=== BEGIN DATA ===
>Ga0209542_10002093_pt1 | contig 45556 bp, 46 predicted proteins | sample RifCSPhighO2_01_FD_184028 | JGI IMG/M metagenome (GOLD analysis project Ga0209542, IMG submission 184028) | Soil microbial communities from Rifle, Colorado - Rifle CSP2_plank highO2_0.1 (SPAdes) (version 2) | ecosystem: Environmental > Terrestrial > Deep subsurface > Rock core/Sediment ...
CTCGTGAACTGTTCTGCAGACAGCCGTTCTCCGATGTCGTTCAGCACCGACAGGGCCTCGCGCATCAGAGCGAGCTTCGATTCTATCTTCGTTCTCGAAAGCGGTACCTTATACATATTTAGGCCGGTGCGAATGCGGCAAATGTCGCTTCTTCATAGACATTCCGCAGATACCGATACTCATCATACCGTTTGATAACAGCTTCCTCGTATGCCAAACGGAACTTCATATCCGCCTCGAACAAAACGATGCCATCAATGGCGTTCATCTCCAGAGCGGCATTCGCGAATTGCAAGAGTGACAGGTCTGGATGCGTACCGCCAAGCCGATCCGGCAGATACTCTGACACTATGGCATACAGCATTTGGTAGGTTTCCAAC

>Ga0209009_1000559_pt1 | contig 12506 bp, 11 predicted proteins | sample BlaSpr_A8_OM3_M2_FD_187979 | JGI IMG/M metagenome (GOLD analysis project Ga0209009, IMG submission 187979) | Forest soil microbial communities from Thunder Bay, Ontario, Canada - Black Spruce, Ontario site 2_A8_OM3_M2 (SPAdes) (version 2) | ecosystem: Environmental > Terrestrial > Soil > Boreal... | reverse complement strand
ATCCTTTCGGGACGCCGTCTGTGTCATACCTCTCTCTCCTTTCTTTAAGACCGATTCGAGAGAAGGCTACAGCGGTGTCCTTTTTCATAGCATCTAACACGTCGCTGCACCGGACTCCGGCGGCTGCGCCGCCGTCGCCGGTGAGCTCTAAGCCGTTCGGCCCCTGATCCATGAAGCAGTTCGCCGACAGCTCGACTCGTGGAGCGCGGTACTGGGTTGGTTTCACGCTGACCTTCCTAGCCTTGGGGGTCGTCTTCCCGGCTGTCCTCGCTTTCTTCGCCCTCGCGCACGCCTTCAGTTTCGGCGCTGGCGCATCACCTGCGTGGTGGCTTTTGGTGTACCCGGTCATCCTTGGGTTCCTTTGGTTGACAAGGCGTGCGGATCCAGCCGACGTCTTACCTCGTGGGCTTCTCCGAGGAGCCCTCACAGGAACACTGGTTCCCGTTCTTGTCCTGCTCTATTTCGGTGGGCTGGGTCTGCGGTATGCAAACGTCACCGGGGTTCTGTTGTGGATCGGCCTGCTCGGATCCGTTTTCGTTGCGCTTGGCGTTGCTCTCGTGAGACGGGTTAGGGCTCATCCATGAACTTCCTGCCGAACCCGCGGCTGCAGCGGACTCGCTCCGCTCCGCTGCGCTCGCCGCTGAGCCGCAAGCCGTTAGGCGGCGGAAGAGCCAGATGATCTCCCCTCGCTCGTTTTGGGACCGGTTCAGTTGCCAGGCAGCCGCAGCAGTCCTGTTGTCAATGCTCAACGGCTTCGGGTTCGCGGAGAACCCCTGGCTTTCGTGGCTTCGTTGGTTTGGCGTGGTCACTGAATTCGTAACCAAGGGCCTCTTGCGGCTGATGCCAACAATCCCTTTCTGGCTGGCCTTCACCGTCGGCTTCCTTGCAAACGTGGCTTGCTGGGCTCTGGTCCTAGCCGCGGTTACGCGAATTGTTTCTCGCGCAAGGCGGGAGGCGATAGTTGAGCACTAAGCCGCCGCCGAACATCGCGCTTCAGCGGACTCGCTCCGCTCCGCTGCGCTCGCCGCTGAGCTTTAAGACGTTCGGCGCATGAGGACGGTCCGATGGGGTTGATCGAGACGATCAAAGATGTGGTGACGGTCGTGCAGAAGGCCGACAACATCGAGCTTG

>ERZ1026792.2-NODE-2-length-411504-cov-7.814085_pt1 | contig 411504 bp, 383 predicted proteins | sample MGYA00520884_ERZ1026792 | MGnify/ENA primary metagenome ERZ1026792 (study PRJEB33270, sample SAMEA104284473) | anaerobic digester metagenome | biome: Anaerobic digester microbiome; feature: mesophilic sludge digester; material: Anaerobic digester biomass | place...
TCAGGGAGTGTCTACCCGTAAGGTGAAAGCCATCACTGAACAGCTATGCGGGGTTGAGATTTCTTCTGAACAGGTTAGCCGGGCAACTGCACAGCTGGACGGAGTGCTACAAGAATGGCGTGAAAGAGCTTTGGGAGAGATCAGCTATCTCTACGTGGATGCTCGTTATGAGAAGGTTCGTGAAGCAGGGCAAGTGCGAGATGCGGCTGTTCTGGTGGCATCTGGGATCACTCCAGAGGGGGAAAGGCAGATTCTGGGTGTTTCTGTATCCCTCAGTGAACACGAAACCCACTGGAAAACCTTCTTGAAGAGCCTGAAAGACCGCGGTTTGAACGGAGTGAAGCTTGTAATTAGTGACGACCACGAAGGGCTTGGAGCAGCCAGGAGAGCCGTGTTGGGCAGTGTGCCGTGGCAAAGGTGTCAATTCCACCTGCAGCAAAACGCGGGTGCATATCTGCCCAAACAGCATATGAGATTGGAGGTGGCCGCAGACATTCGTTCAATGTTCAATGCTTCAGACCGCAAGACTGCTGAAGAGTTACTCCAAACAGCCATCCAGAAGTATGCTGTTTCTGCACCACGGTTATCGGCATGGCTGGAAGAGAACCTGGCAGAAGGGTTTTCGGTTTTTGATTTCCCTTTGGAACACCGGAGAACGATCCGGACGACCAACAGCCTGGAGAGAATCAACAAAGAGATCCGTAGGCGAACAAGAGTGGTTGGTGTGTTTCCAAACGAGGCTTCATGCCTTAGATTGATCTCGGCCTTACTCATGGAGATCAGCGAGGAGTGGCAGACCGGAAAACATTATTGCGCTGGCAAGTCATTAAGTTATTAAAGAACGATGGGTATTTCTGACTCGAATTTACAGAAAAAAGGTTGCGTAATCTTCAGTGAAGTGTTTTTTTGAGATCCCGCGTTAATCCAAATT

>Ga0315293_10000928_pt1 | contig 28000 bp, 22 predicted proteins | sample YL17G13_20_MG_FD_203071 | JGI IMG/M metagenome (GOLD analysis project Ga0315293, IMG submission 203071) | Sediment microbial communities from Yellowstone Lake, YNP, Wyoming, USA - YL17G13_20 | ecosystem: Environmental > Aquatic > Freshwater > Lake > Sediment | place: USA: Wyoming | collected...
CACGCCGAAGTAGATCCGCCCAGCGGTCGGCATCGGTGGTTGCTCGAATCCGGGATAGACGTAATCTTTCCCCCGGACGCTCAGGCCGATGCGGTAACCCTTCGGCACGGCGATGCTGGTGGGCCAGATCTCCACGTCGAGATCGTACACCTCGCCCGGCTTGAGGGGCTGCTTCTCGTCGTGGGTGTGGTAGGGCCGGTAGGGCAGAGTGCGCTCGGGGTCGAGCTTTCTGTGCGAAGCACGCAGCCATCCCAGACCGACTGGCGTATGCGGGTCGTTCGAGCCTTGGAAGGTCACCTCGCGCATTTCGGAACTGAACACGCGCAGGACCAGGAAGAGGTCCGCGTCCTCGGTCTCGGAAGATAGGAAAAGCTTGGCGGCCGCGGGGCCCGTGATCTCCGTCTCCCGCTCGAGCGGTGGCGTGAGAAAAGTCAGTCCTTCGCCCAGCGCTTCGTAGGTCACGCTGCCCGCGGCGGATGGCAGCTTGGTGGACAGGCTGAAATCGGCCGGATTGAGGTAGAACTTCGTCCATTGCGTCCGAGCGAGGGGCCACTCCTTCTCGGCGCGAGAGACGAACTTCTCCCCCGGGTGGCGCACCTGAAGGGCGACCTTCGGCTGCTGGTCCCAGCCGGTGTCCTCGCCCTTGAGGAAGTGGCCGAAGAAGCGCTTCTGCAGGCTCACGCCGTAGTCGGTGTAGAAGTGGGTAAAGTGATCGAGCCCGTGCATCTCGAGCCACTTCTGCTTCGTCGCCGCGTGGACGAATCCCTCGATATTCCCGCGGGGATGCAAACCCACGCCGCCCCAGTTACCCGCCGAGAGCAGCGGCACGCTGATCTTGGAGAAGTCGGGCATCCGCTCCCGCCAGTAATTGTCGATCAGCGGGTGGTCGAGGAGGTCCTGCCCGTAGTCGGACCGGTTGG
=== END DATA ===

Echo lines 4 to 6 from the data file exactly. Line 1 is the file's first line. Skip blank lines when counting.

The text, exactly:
ATCCTTTCGGGACGCCGTCTGTGTCATACCTCTCTCTCCTTTCTTTAAGACCGATTCGAGAGAAGGCTACAGCGGTGTCCTTTTTCATAGCATCTAACACGTCGCTGCACCGGACTCCGGCGGCTGCGCCGCCGTCGCCGGTGAGCTCTAAGCCGTTCGGCCCCTGATCCATGAAGCAGTTCGCCGACAGCTCGACTCGTGGAGCGCGGTACTGGGTTGGTTTCACGCTGACCTTCCTAGCCTTGGGGGTCGTCTTCCCGGCTGTCCTCGCTTTCTTCGCCCTCGCGCACGCCTTCAGTTTCGGCGCTGGCGCATCACCTGCGTGGTGGCTTTTGGTGTACCCGGTCATCCTTGGGTTCCTTTGGTTGACAAGGCGTGCGGATCCAGCCGACGTCTTACCTCGTGGGCTTCTCCGAGGAGCCCTCACAGGAACACTGGTTCCCGTTCTTGTCCTGCTCTATTTCGGTGGGCTGGGTCTGCGGTATGCAAACGTCACCGGGGTTCTGTTGTGGATCGGCCTGCTCGGATCCGTTTTCGTTGCGCTTGGCGTTGCTCTCGTGAGACGGGTTAGGGCTCATCCATGAACTTCCTGCCGAACCCGCGGCTGCAGCGGACTCGCTCCGCTCCGCTGCGCTCGCCGCTGAGCCGCAAGCCGTTAGGCGGCGGAAGAGCCAGATGATCTCCCCTCGCTCGTTTTGGGACCGGTTCAGTTGCCAGGCAGCCGCAGCAGTCCTGTTGTCAATGCTCAACGGCTTCGGGTTCGCGGAGAACCCCTGGCTTTCGTGGCTTCGTTGGTTTGGCGTGGTCACTGAATTCGTAACCAAGGGCCTCTTGCGGCTGATGCCAACAATCCCTTTCTGGCTGGCCTTCACCGTCGGCTTCCTTGCAAACGTGGCTTGCTGGGCTCTGGTCCTAGCCGCGGTTACGCGAATTGTTTCTCGCGCAAGGCGGGAGGCGATAGTTGAGCACTAAGCCGCCGCCGAACATCGCGCTTCAGCGGACTCGCTCCGCTCCGCTGCGCTCGCCGCTGAGCTTTAAGACGTTCGGCGCATGAGGACGGTCCGATGGGGTTGATCGAGACGATCAAAGATGTGGTGACGGTCGTGCAGAAGGCCGACAACATCGAGCTTG

>ERZ1026792.2-NODE-2-length-411504-cov-7.814085_pt1 | contig 411504 bp, 383 predicted proteins | sample MGYA00520884_ERZ1026792 | MGnify/ENA primary metagenome ERZ1026792 (study PRJEB33270, sample SAMEA104284473) | anaerobic digester metagenome | biome: Anaerobic digester microbiome; feature: mesophilic sludge digester; material: Anaerobic digester biomass | place...
TCAGGGAGTGTCTACCCGTAAGGTGAAAGCCATCACTGAACAGCTATGCGGGGTTGAGATTTCTTCTGAACAGGTTAGCCGGGCAACTGCACAGCTGGACGGAGTGCTACAAGAATGGCGTGAAAGAGCTTTGGGAGAGATCAGCTATCTCTACGTGGATGCTCGTTATGAGAAGGTTCGTGAAGCAGGGCAAGTGCGAGATGCGGCTGTTCTGGTGGCATCTGGGATCACTCCAGAGGGGGAAAGGCAGATTCTGGGTGTTTCTGTATCCCTCAGTGAACACGAAACCCACTGGAAAACCTTCTTGAAGAGCCTGAAAGACCGCGGTTTGAACGGAGTGAAGCTTGTAATTAGTGACGACCACGAAGGGCTTGGAGCAGCCAGGAGAGCCGTGTTGGGCAGTGTGCCGTGGCAAAGGTGTCAATTCCACCTGCAGCAAAACGCGGGTGCATATCTGCCCAAACAGCATATGAGATTGGAGGTGGCCGCAGACATTCGTTCAATGTTCAATGCTTCAGACCGCAAGACTGCTGAAGAGTTACTCCAAACAGCCATCCAGAAGTATGCTGTTTCTGCACCACGGTTATCGGCATGGCTGGAAGAGAACCTGGCAGAAGGGTTTTCGGTTTTTGATTTCCCTTTGGAACACCGGAGAACGATCCGGACGACCAACAGCCTGGAGAGAATCAACAAAGAGATCCGTAGGCGAACAAGAGTGGTTGGTGTGTTTCCAAACGAGGCTTCATGCCTTAGATTGATCTCGGCCTTACTCATGGAGATCAGCGAGGAGTGGCAGACCGGAAAACATTATTGCGCTGGCAAGTCATTAAGTTATTAAAGAACGATGGGTATTTCTGACTCGAATTTACAGAAAAAAGGTTGCGTAATCTTCAGTGAAGTGTTTTTTTGAGATCCCGCGTTAATCCAAATT